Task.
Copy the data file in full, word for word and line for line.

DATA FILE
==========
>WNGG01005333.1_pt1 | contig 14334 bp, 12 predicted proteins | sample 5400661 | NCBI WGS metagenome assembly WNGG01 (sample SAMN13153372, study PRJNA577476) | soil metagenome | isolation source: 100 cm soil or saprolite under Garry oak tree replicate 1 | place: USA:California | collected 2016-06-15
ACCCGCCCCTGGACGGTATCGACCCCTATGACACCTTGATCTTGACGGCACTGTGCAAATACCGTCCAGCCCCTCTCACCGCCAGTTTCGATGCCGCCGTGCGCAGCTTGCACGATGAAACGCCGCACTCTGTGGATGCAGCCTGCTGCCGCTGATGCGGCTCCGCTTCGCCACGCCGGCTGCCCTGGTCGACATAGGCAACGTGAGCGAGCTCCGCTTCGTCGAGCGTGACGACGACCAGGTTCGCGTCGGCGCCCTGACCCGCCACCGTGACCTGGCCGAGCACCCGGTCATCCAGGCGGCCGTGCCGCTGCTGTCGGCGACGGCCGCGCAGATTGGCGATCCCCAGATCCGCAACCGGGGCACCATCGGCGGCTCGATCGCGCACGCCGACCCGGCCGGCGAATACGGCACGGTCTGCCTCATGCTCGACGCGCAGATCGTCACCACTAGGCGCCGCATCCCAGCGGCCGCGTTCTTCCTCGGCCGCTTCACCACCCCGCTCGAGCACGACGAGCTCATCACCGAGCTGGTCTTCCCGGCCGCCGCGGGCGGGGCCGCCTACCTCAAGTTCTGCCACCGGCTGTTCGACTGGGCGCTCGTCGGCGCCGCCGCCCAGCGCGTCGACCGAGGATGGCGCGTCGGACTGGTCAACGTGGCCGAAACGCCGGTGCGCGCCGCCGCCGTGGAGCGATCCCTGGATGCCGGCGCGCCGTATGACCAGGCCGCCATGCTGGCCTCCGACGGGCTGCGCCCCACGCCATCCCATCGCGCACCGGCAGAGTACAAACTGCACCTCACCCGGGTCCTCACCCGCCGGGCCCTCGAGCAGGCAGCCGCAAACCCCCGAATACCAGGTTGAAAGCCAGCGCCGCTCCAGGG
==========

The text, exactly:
>WNGG01005333.1_pt1 | contig 14334 bp, 12 predicted proteins | sample 5400661 | NCBI WGS metagenome assembly WNGG01 (sample SAMN13153372, study PRJNA577476) | soil metagenome | isolation source: 100 cm soil or saprolite under Garry oak tree replicate 1 | place: USA:California | collected 2016-06-15
ACCCGCCCCTGGACGGTATCGACCCCTATGACACCTTGATCTTGACGGCACTGTGCAAATACCGTCCAGCCCCTCTCACCGCCAGTTTCGATGCCGCCGTGCGCAGCTTGCACGATGAAACGCCGCACTCTGTGGATGCAGCCTGCTGCCGCTGATGCGGCTCCGCTTCGCCACGCCGGCTGCCCTGGTCGACATAGGCAACGTGAGCGAGCTCCGCTTCGTCGAGCGTGACGACGACCAGGTTCGCGTCGGCGCCCTGACCCGCCACCGTGACCTGGCCGAGCACCCGGTCATCCAGGCGGCCGTGCCGCTGCTGTCGGCGACGGCCGCGCAGATTGGCGATCCCCAGATCCGCAACCGGGGCACCATCGGCGGCTCGATCGCGCACGCCGACCCGGCCGGCGAATACGGCACGGTCTGCCTCATGCTCGACGCGCAGATCGTCACCACTAGGCGCCGCATCCCAGCGGCCGCGTTCTTCCTCGGCCGCTTCACCACCCCGCTCGAGCACGACGAGCTCATCACCGAGCTGGTCTTCCCGGCCGCCGCGGGCGGGGCCGCCTACCTCAAGTTCTGCCACCGGCTGTTCGACTGGGCGCTCGTCGGCGCCGCCGCCCAGCGCGTCGACCGAGGATGGCGCGTCGGACTGGTCAACGTGGCCGAAACGCCGGTGCGCGCCGCCGCCGTGGAGCGATCCCTGGATGCCGGCGCGCCGTATGACCAGGCCGCCATGCTGGCCTCCGACGGGCTGCGCCCCACGCCATCCCATCGCGCACCGGCAGAGTACAAACTGCACCTCACCCGGGTCCTCACCCGCCGGGCCCTCGAGCAGGCAGCCGCAAACCCCCGAATACCAGGTTGAAAGCCAGCGCCGCTCCAGGG